Following up on our most recent post, Sandra Baron describes the process of building curved roofs and walls with today’s technology. We always enjoy pushing the envelope, but when our clients came to us requesting a design that…
As construction winds down on our house in Wellfleet, Sandra Baron discusses some specific coastal challenges that were overcome through careful design decisions.
The hot topic following a recent uptick in super-storms is how and even whether houses and other structures should be built in potentially hazardous coastal environments. In the case of our nearly-complete house in Wellfleet, we took the “how” question very seriously. Many key decisions related to the design and positioning of the house were made both to respect the native landscape and to ensure structural resilience and longevity.
The International Residential Code has made updates in recent releases to make certain that homes in storm prone areas will include this level of resilience, both in terms of withstanding high winds and being resistant to flying debris. We worked with the talented team of structural engineers at RSE Associates to ensure that the house, reinforced with a steel moment frame, will resist the strong 110 mph basic wind speeds as defined for Wellfleet in the Massachusetts amendments to the Building Code.
Furthermore, because the house is located well within one mile of the coastal mean high water line and is within a 110 mph wind speed area, it is part of a Code designated “Wind Borne Debris Region” and requires protection for all glazed openings. There are several tested and approved methods to protect the windows from windborne debris, but because the house will occasionally be lent to guests, we knew that the protection should be as easy to deploy as possible. Just as important however, the protection method needed to not compromise the aesthetics and architectural intent of the house!
With these challenges in front of us, it became apparent early on that there would not be one singular protection strategy to suit all needs, so we decided upon a combination of Andersen A-Series® impact-rated (laminated) glazing in those locations less prone to damaging wind-borne sand, and motorized roll-down hurricane shutters in front of standard A-series glass at the large windows facing Cape Cod Bay. The motorized roll-down shutters we chose from Shade and Shutter Systems, Inc. provide the added benefit of being an outer protective layer; not just holding shattered glass in place, but actually preventing debris and pitting sand from ever reaching the glass surface. This helps add to the longevity of the windows.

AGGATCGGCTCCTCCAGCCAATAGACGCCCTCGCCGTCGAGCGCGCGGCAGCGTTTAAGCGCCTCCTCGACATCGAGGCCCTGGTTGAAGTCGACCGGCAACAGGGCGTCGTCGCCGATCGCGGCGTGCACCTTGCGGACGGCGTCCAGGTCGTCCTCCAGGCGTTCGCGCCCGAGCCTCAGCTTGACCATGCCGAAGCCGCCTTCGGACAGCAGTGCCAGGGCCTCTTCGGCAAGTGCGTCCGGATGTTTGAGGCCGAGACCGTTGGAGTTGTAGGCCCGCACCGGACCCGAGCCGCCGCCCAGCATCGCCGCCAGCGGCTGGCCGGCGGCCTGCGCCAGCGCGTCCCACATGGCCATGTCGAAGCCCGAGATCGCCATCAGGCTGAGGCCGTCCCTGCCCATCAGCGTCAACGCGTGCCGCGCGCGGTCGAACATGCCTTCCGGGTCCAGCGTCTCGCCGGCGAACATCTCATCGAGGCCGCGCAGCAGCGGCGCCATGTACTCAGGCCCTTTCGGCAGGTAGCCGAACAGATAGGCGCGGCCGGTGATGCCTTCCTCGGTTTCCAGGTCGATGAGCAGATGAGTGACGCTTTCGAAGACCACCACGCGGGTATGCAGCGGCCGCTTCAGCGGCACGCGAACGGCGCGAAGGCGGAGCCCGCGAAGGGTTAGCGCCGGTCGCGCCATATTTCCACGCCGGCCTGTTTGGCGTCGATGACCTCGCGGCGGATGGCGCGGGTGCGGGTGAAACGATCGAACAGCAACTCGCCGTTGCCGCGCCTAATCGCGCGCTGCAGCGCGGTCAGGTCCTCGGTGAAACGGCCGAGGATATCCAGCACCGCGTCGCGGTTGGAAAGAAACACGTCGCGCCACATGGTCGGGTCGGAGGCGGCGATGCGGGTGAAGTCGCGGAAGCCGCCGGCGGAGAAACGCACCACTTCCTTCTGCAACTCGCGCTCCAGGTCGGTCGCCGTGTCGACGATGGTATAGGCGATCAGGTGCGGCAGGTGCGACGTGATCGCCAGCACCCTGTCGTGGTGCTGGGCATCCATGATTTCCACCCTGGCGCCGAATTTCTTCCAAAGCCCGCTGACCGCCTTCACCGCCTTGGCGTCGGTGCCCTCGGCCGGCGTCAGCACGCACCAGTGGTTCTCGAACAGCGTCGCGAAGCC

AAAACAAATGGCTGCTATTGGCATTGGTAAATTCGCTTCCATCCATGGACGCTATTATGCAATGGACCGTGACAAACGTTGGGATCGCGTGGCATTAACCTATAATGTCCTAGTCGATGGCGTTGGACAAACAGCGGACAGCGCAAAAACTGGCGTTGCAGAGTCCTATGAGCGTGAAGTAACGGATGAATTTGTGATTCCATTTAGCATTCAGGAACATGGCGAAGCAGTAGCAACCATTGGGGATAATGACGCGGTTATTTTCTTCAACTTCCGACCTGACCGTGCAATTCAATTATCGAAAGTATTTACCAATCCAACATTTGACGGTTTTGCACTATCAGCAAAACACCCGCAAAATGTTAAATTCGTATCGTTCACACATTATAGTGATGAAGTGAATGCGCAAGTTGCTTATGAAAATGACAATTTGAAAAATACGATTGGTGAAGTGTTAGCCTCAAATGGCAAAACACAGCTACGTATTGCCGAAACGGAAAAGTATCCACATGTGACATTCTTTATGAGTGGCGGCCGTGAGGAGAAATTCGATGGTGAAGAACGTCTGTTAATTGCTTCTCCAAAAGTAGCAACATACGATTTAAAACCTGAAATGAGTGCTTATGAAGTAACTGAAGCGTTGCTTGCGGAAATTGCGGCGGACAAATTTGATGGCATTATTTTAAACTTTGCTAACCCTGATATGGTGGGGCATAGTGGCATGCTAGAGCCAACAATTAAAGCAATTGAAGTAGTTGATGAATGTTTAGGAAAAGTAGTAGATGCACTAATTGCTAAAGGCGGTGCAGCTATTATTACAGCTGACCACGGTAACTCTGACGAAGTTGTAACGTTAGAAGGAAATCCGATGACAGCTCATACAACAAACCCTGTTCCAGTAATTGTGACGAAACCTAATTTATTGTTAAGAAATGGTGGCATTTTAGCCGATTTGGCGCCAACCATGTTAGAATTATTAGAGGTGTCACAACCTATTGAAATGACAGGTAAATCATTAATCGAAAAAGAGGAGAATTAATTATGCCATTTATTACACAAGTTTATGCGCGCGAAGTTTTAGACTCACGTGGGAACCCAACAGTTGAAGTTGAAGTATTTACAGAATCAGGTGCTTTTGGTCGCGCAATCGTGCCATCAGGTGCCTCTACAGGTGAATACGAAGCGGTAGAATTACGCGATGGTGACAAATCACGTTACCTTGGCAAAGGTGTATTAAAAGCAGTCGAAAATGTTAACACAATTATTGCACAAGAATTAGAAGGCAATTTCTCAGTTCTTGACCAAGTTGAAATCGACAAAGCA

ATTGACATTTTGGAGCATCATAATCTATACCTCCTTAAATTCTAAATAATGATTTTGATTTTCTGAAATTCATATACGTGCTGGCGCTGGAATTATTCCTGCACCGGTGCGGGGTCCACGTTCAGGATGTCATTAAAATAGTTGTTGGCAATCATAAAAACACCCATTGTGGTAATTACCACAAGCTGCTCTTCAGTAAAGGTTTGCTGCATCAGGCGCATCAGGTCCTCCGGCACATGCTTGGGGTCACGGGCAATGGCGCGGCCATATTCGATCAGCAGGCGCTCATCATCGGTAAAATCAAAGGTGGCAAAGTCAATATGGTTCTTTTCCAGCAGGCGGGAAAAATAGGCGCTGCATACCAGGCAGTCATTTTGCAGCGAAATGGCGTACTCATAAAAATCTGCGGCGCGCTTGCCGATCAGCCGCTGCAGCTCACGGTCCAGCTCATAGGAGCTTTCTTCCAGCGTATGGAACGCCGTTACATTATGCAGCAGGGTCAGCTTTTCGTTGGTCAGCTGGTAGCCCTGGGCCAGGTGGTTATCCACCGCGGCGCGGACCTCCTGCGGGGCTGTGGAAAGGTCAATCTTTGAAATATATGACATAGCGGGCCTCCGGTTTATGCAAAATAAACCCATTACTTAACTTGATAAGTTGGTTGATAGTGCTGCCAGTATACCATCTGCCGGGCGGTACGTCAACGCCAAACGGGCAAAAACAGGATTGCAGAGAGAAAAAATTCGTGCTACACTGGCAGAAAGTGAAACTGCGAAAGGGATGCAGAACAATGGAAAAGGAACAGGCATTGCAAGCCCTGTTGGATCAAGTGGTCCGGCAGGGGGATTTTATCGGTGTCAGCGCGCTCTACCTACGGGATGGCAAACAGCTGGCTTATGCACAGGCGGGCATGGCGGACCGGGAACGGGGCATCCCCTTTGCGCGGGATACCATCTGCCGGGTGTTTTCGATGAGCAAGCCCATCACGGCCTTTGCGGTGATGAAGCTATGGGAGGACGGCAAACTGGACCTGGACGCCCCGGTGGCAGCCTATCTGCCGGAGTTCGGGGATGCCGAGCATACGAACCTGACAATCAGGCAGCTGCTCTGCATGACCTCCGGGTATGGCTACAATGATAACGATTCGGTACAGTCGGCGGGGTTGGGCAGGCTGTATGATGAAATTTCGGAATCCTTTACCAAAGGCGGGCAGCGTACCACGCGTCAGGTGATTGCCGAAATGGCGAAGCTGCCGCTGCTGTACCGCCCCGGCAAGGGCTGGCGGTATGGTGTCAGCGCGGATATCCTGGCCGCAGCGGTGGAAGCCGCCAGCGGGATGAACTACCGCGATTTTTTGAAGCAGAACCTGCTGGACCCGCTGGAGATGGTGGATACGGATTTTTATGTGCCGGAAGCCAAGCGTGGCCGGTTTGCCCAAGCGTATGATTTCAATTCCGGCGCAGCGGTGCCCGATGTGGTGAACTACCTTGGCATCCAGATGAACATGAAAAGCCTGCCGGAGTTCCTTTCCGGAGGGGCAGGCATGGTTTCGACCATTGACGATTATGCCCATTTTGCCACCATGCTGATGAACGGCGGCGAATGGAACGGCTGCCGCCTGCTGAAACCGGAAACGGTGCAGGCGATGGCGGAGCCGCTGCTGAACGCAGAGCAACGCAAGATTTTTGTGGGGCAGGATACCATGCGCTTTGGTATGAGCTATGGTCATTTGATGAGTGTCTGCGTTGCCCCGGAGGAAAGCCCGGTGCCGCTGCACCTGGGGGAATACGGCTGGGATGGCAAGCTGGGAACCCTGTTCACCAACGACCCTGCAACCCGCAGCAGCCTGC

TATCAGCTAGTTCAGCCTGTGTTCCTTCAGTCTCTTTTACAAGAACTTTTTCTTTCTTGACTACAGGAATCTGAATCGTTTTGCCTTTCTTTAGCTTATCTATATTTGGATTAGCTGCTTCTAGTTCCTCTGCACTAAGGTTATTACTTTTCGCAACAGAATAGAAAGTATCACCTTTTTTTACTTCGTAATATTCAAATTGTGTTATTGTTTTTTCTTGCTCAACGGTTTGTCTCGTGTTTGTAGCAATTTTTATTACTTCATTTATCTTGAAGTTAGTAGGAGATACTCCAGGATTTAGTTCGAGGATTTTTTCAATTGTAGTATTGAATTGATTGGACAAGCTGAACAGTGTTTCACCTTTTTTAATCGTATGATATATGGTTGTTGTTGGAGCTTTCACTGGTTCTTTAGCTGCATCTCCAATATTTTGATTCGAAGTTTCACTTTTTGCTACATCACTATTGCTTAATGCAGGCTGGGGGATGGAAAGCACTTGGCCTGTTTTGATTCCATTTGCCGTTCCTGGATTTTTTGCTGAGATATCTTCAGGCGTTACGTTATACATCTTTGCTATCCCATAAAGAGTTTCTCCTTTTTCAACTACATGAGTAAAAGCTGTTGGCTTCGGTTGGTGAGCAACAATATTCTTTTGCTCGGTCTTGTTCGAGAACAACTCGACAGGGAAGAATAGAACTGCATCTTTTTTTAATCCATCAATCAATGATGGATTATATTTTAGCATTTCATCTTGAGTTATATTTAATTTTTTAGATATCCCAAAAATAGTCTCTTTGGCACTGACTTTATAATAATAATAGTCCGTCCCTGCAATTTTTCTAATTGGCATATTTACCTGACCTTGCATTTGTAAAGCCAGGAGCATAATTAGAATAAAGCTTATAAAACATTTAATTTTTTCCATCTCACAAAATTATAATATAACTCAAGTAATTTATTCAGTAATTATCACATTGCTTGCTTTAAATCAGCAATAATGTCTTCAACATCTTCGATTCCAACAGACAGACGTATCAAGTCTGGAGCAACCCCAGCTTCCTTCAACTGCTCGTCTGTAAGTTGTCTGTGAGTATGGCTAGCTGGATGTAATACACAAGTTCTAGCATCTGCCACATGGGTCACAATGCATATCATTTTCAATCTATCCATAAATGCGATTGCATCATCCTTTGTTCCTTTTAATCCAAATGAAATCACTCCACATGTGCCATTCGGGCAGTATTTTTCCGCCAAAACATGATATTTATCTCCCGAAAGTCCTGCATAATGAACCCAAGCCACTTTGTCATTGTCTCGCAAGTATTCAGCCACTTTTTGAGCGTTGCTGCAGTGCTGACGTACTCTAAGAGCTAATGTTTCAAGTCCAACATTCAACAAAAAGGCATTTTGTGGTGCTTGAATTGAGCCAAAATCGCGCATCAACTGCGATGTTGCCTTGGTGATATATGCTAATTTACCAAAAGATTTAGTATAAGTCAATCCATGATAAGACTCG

Detailing the glazed facades was especially challenging since wood and steel structure, window units, and hurricane shutters all had to be coordinated with one another so as to reduce the thickness of the columns between windows and maximize the view out to Cape Cod Bay. Our solution involved creating a box frame around the large groupings of waterfront windows that would enclose the hurricane shutter roll and also act as a sun shading device. The tracks for the shutters were then worked into the exterior trim at the window mulls.
The important lesson learned while designing and specifying protection for this house’s glazed openings was that these systems need not compromise the design intent. With smart choices in products and careful detailing, one can have both the desired aesthetics as well as piece of mind that the house and its occupants will be safe.